What’s In Bloom | Orange-grass St. John’s Wort
- Orange-grass St. John’s Wort (Hypericum gentianoides) is an herbaceous annual species native to eastern North America.
- 6-10” tall with an upright, wiry appearance due to tiny, appressed leaves.
- Prefers sandy or rocky areas, and requires disturbance to survive.
- Common name orange-grass was inspired by the citrus smell occurring when leaves are crushed.
Orange-grass St. John’s Wort (Hypericum gentianoides), also known as pineweed or gentian-leaved St. John’s Wort, is an herbaceous annual species native to eastern North America. Generally around 6-10” tall, it has an upright, wiry appearance due to its tiny, sessile (lacking a stalk or peduncle) and appressed (parallel with the stem) leaves. Leaves are scale-like, opposite, and up to 3mm long. Between July-September, 3-5mm wide yellow flowers bloom from the upper leaf axils. Each has 5 separate petals, 3 styles, and less than 100 stamens, and becomes a tiny, fiery-red seed capsule. Once dropped, seeds either grow the following year, or remain in the seed bank during years with unfavorable conditions.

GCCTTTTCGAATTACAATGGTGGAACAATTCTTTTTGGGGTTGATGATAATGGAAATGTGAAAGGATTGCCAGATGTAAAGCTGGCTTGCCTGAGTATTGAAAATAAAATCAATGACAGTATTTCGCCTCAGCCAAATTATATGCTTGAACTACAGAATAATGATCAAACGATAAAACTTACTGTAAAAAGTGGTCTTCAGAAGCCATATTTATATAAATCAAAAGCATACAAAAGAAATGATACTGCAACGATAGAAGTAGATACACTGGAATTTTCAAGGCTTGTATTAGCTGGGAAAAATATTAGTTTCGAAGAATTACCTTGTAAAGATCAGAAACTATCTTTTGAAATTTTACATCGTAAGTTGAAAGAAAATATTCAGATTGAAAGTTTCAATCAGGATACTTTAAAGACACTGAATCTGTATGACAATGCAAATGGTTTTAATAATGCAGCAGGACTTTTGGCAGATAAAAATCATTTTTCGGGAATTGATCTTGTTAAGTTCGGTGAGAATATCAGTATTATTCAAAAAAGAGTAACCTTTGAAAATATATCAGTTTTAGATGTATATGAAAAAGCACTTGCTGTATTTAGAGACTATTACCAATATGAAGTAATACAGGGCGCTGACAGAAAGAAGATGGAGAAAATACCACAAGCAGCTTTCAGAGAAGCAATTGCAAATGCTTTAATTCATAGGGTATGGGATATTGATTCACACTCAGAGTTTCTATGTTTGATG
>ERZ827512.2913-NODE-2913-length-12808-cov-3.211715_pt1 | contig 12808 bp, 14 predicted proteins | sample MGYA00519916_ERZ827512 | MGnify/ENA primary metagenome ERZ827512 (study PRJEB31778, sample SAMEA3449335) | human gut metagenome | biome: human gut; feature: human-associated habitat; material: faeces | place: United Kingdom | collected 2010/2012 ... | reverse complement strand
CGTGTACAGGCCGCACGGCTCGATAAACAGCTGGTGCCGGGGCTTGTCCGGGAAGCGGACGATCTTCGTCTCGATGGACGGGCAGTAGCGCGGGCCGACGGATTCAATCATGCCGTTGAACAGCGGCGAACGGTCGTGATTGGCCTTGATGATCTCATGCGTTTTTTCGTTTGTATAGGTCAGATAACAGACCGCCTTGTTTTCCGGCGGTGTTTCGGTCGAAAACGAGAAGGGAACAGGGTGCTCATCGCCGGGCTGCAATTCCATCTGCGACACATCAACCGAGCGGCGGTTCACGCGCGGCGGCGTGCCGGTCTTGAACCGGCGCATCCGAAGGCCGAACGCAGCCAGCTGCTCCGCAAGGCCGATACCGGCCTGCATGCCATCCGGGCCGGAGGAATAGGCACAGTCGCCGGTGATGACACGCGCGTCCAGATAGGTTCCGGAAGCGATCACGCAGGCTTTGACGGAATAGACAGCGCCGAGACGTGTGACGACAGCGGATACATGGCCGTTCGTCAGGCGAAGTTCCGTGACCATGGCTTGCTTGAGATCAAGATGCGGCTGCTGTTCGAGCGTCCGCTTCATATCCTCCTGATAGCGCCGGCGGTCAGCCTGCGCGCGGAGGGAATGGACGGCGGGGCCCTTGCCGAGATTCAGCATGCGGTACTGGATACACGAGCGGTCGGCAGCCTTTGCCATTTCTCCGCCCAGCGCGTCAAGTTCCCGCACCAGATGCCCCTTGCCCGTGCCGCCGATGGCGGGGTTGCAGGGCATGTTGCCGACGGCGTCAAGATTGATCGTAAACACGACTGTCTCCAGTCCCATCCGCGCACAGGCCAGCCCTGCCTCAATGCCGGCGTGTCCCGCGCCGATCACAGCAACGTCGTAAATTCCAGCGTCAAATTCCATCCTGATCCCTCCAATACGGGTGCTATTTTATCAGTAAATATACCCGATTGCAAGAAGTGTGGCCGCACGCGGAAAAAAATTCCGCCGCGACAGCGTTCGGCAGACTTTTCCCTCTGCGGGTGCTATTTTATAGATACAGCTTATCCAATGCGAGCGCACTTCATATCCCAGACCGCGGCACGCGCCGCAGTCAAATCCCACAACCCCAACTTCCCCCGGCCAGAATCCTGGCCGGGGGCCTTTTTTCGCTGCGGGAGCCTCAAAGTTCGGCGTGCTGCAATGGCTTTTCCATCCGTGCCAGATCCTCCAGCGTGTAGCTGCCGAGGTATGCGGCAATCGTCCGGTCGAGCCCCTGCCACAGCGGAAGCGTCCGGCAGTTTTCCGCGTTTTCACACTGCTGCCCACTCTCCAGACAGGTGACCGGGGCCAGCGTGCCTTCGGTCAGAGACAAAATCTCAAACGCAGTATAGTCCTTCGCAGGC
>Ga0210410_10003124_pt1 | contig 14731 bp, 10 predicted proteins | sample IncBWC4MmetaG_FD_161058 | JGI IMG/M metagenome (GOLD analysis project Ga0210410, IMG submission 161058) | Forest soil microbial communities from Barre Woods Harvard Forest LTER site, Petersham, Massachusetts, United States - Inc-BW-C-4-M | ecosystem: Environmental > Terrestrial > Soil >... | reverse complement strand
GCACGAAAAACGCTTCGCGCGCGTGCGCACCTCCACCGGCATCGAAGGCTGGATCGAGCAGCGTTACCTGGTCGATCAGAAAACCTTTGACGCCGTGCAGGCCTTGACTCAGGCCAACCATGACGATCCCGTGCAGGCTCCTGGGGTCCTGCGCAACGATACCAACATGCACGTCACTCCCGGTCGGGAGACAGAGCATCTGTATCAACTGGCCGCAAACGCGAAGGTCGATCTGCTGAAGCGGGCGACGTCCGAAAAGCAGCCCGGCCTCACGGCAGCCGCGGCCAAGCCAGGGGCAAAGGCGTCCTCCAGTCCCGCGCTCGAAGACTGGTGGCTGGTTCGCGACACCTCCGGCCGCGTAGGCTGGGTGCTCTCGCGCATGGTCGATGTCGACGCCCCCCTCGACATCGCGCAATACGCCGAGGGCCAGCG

Orange-grass can be found in sandy areas such as dunes, open woods, fields, roadsides, and rocky outcroppings, and less often in marshy areas, including coastal plain marshes and intermittent wetlands. As an early successional species, it requires disturbance for germination, spread and persistence. While water-table fluctuations and wildfires are examples of natural disturbances, much of its habitat today is created by artificial, man-made disturbances. Since the vast majority of such places are not managed with conservation in mind, more field surveys are required to determine known occurrences and identify priority conservation areas, and ensure the prolonged future of this species. It is currently not of concern in Virginia, but is listed as imperiled and vulnerable in some northeastern states.
The common names of orange-grass St. John’s Wort result from the plant’s unique features. The nickname pineweed emerged from its distinctly pine-needle-like appearance, while it was dubbed orange-grass in recognition of the peculiarly orangey fragrance it produces when its leaves or stems are broken.
Benefits to biodiversity | Orange-grass St. John’s Wort is a member of the genus Hypericum, which is known to host 23 species of butterflies and moths. They attract various native bees, including polyester, yellow-face, large carpenter, bumble, leafcutter, resin, and sweat bees.